People are Impure

Which is a very bad title. This is something of an essay about viewing people through the lenses of programming langauge concepts; I make no comment on any other interpretation ;^)

There is a programming langauge paradigm called ‘functional’. Some functional langauges include ML, Haskell, and sometimes Lisp/Scheme. Functional languages often define themselves in terms of the lambda calculus, which is a mathematical system based around The Allmighty Lambada; the abstraction of the process of punching a hole in an expression so you can plug different values in (i.e. apply or call the function)

One thing you can do with functional programs is talk about whether they are ‘pure’, which is to say, stateless. ‘State’, if it isn’t clear, is principlly evident in variable assignments; the closest pure functional programs come to assgnment is matching function parameters with actual arguments. Most programs/langauges are not pure; writing recursive fibinocci functions is cute and all, but most real world programs find it very difficutly to get by without state.

Not that people don’t try – academics will talk your ear off about all the nasty problems of state. Not that they are wrong, just that there aren’t a lot of terribly attractive alternatives most of the time. The poster child for pure functional languages is Haskell; I’ll have to write about the hoops they jump through to do things like I/O and call it pure, but I’m on enough of a tangent just now. Haskell is also ‘lazy’ (technically, ‘normal order’), meaning that a value is only computed if it is actually needed, which like everything else can be either really good (you may never need to calculate it) or really bad (un-evaluated computations fill up your memory) depending on the program and data structure.

Anyway, pure functions can in principal be memoized (I know I’m spelling that wrong), better known as cached. If f(5) = 27, f(5) always equals 27, and you don’t need to do the computation again. Yes, this is much the same thing as GET under REST. But if you can’t guarantee that ‘f’ is a pure function, successive calls might return 28, 0, NaN, or ‘frog’ (if your language isn’t statically typed)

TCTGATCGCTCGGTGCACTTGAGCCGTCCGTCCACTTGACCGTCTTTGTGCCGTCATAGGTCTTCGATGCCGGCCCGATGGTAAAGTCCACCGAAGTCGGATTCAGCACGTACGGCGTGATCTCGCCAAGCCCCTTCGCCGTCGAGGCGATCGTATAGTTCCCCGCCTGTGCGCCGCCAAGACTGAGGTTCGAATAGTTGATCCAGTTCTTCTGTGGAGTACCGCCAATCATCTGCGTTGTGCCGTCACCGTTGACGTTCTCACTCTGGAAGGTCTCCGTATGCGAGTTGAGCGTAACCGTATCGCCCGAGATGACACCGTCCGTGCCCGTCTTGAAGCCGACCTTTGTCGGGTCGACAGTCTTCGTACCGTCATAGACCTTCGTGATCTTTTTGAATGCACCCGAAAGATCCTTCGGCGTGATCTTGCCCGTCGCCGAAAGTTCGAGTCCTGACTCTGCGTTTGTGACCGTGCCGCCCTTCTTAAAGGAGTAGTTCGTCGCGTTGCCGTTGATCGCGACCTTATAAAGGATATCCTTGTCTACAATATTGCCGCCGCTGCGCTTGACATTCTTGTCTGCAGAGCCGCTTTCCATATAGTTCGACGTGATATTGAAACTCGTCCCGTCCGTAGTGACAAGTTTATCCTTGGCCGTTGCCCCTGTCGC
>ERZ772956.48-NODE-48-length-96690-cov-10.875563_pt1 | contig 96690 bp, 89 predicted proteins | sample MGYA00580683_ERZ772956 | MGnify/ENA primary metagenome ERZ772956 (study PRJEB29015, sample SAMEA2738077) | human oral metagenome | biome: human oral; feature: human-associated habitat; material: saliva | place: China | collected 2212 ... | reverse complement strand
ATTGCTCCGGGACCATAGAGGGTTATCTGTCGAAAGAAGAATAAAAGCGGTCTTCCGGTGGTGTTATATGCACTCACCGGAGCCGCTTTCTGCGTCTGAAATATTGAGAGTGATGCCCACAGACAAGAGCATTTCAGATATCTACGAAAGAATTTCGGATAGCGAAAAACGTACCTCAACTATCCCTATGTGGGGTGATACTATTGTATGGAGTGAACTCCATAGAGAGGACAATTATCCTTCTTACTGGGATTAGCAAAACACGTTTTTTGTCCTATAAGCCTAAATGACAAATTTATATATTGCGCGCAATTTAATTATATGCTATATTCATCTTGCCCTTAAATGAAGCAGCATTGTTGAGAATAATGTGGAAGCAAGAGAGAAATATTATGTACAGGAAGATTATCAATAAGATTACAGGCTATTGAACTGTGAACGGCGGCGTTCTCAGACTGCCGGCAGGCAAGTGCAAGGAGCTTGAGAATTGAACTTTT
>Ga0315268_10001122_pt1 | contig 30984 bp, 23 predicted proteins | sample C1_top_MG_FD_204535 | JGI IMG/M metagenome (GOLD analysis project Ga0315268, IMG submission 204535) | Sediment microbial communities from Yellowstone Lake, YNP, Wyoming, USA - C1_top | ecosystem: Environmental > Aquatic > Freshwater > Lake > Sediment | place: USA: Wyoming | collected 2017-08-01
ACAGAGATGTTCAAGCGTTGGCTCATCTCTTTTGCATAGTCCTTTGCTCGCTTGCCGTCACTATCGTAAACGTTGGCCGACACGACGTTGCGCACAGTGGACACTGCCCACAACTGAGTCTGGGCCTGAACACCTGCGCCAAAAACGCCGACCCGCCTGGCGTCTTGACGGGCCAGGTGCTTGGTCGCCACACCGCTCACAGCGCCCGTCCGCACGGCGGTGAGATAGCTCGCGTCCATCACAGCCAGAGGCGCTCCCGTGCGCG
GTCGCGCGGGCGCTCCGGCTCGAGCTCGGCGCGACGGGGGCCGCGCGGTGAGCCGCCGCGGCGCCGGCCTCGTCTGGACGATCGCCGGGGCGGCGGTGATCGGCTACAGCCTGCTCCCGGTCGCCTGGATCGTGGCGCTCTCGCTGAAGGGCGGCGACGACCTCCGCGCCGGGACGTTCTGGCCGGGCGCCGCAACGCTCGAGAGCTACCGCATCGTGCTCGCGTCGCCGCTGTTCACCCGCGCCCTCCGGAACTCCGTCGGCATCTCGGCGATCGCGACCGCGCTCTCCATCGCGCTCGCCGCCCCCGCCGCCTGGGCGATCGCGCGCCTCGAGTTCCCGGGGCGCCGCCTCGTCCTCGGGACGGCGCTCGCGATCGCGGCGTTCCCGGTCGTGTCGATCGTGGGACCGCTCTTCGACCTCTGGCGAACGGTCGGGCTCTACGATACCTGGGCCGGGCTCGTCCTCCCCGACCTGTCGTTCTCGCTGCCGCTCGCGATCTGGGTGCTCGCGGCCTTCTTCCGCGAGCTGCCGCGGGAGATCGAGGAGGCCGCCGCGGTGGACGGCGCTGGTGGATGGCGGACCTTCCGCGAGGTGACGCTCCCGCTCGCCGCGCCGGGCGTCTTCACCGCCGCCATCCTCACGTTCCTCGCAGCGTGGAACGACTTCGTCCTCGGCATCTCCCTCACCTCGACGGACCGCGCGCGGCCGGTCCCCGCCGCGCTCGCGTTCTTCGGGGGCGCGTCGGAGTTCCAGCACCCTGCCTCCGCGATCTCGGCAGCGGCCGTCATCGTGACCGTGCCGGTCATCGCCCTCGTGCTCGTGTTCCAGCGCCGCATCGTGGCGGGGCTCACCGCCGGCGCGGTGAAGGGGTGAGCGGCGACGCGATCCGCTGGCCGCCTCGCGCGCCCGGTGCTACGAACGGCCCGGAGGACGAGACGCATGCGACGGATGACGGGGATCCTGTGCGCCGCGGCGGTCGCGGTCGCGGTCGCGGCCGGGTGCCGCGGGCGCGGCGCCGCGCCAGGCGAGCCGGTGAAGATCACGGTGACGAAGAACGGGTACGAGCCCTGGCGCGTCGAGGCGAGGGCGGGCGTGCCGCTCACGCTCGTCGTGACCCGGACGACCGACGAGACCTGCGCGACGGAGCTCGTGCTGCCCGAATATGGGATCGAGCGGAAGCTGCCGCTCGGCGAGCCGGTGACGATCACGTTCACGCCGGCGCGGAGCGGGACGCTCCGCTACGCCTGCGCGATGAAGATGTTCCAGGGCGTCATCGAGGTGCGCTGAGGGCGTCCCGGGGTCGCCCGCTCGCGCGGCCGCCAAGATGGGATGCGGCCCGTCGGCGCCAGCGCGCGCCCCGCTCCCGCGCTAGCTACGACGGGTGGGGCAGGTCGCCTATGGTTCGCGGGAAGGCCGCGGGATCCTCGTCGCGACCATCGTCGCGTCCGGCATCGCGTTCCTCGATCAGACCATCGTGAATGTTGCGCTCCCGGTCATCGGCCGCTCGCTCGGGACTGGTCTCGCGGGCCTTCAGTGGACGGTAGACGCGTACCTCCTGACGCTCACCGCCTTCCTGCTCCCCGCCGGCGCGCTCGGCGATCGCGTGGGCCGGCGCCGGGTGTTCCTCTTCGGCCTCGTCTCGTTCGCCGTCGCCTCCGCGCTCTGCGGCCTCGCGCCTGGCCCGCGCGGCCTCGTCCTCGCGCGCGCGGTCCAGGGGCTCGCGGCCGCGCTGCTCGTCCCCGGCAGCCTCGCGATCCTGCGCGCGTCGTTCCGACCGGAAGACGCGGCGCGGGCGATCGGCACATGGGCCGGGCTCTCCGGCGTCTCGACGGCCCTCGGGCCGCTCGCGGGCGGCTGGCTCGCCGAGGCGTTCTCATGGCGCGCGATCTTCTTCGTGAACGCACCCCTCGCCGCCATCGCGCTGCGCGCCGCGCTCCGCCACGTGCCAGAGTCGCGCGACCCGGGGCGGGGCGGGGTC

And people, you see, are most definately not pure. Having once asked a question or otherwise ascertained some other property, there is no guarantee that any later test will return the same value. Human interactions are, propertly speaking, completely uncacheable, and yet our entire society is built around the expection that certain values (big ones being marriage, employement, friendship, not shooting me in the head, etc.) will at least remain stable for sufficiently long periods of time for the larger structures to persevere.

Not only are people statefull, but human systems have a hard 100% uptime requirement for the life of the system – whereas one can often run a program repeatedly to try and isolate faults, there is no rewinding a person or even a conversation to try and figure out where it went wrong and make it right. Sure, most people are tolerant of interactive debugging and overwritting erroneous state, but there is a complete log – I think the greater risk involved has something to do with my reluctance to speak.

I talked some of this over with schwartzboy, who offered this anecdote:

stupid logging. Just for the record in case you ever need to know this? Wedding rings come with embedded SpouseLogger 7.5 and a microscopic RAID setup that has terabytes of free space.

3 Comments

  1. thesz says:

    Actually, the only recurring theme of Joe Armstrong thesis about Erlang is that functions should be pure and only very small amount of program text should be impure, dealing with gory details of multitasking and input-output.

    Erlang is impure.

    Erlang is functional, like ML.

    And, last but not least, only on Erlang you could solve problems that cannot be solved by hundreds of C++ programmers in several years of continuos work.

  2. admin says:

    I’ve noted Erlang as having a really good solution for concurrency, but that feature does tend to obscure the other aspects of the language. That reasoning looks sound. It’s yet another language I need to try some time…

  3. thesz says:

    There’s nothing in Erlang that isn’t in other FL. So concurrency and cleverly designed run-time are the only things that make Erlang useful. Actually, it is the one thing: cleverly designed run-time with emphasize on user-level threading and message passing concurrency.

    By the way, we have implemented two transaction level hardware modelling systems in Erlang and in Haskell. Try to guess which one took less development time and which one is actually usable. ;)